To catch up on the earlier articles that explore small groups through the book The Other Half of Church by Jim Wilder and Michel Hendricks, click here to navigate to the first article within the series.
For an individual who has not been a part of a small group before, signing up for one can be a huge decision. If we place ourselves in their shoes, maybe we would find ourselves unsure as to if we will be able to easily make friends. Perhaps we would be wondering as to if the other members of the small group will accept us for who we are. But there also may be a more subtle concern that is not so easily identified, such as the concern of admitting that we need to change unhealthy behaviors or habits in our lives. Jim Wilder and Michel Hendricks in their book The Other Half of Church can provide guidance within this particular area, explaining that “healthy correction” can be one of the best tools available to help us maintain our identity in Christ within a hesed community.
The Clash of Old and New Values
While it certainly would be ideal for an individual to improve upon their daily habits so that they can engage and care more for their family and friends, easing a person into such change can seem daunting at first. The good news is that the input received from an individual’s small group can help. According to Wilder and Hendricks, they define “character” to be what “lies at the intersection of identity and values…it is the combination of our known responses (what people have done in the past) and our values (what our people prefer to do).” They elaborate further, explaining that our character is “a collection of observed responses to various life situations that is quickly filtered through the options that my people value.” For small groups, this can mean that we learn from the values and behaviors of our fellow small group members. From here, we compare these observations against the values and behaviors that we have previously learned. If our established responses and beliefs are different from the members of the Christian community that we’ve chosen to be a part of, then there is a clash in values and we are confronted with a choice of what to do next.
Changing Our Values through Small Groups
When such a “clash” happens, how do we increase the chances for the more Christ-like response to be chosen? Wilder and Hendricks state that “in order to improve our behavior, we need to change our values and update our stored examples of how our people act. We cannot change our values directly. We must get them from our community, our group identity.” They explain further that instead of us trying to change a person’s character by moral truth and choices, it is more impactful for the person to be a part of a community that is composed of mature individuals who can share their life experiences and provide deeper insights into Christ-like living.
A church small group can best describe this type of community for three reasons. First, when groups are tapped into the overarching mission of their local church, the Lord is invited to be a part of the process. Whether it is to explore a curriculum, to host a kingdom-building activity, or to lead a prayer meeting, Christ is indeed in their midst and the Holy Spirit is actively engaging their hearts (Matt 18:20). Second, small groups provide the consistency needed in order for group members to check up on one another and provide accountability to one another. If a group meets only once a month or once a quarter, then sinful habits may not be challenged often enough for transformation to take effect. Third, small groups that consistently meet are living life together. As individuals spend more time with one another, various life events are witnessed within the group; individuals not only have a supportive community rallying behind them during a tough season, but they also have previous examples to glean wisdom from when other group members find themselves in similar scenarios.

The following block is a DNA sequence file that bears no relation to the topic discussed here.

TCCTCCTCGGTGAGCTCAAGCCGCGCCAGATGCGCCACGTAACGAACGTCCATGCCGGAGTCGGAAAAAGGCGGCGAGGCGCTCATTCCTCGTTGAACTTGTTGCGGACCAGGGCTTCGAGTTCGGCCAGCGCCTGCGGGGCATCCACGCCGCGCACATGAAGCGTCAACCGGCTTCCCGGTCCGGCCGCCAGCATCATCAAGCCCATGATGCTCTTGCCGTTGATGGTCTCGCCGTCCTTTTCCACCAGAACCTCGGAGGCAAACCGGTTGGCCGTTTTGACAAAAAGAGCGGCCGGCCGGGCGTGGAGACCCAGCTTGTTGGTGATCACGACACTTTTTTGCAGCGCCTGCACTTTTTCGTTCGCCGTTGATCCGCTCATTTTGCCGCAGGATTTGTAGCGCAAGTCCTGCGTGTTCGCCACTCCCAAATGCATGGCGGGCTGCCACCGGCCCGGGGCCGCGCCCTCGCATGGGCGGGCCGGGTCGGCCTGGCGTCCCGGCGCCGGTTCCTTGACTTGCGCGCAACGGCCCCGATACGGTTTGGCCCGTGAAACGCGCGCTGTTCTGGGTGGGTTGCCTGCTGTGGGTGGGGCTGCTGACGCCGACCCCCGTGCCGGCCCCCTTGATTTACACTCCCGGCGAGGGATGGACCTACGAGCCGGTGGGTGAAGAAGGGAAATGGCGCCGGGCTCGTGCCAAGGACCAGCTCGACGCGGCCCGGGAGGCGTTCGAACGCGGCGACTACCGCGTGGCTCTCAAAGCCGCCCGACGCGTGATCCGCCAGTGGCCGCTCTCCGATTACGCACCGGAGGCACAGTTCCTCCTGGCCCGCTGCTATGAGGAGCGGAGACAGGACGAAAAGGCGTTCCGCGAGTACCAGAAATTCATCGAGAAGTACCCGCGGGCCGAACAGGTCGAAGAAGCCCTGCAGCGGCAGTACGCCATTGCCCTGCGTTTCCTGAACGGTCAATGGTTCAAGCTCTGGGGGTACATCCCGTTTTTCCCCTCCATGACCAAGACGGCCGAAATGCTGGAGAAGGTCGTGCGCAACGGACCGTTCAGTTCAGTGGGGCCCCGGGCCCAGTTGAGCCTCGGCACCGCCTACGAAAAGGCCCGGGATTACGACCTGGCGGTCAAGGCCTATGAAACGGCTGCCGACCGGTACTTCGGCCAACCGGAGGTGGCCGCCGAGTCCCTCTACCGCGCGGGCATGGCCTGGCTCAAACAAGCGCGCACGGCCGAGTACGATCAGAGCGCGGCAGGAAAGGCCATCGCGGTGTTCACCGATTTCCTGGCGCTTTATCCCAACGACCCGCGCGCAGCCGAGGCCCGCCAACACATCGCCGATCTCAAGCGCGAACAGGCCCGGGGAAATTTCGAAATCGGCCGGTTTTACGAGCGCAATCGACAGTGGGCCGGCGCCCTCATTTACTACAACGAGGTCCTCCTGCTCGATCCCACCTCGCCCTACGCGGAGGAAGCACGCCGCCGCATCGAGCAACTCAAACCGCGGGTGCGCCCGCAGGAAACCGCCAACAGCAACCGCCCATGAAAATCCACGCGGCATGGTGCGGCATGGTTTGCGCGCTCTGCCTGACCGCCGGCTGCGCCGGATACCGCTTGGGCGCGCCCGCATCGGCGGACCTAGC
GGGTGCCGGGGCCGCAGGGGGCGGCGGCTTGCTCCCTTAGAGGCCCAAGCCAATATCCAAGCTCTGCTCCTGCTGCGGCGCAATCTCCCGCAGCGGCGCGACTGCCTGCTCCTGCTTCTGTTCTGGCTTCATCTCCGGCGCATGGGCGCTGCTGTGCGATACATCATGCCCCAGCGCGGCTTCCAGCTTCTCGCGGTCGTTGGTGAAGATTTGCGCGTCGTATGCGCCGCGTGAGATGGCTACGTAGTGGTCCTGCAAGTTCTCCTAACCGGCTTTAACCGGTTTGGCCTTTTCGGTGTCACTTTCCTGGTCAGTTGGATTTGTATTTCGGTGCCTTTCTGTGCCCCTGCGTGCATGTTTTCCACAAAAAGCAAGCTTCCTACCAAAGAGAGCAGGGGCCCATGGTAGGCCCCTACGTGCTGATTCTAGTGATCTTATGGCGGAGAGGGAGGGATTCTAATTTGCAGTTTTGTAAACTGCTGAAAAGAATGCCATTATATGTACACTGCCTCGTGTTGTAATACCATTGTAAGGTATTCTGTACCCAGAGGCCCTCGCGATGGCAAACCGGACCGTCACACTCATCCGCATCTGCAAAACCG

The Necessity of Healthy Shame
For small group ministries that pursue a path of intentional growth, attendees will likely be challenged to repent from some of their habits or behaviors. When group members realize that their actions do not align with their Christian identity, this can generate a degree of shame within their hearts. While this may not sound like an ideal outcome, it can in fact be a good thing when it is processed in a positive way. Wilder and Hendricks argue that shame is not only important for socialization, but in fact “necessary for character to change.”
But how should a small group respond to shame when it arises? On the one hand, they could respond by exhibiting what Wilder and Hendricks refer to as “toxic shame” (a message that leaves us alone in our shame and communicates one’s “badness” without any offer of grace). On the other hand, the small group could respond by exhibiting what the two authors refer to as “healthy shame.” Allowing individuals to stay connected, healthy shame “affirms the relationship above the problem” and is a method of communication that lovingly reminds one another of who they are within the group identity of their hesed community.
It is here where this type of healthy correction will sustain a church community and where it will allow relationships to thrive within a small group ministry. Next week we will unpack further what occurs to our small group ministries when we do not pursue these practices. But for now, let us take a moment to pause and reflect upon our teaching of healthy correction in our communities: Are we uplifting one another within our hesed community in such a way that healthy shame can be utilized to help facilitate transformation within our small groups?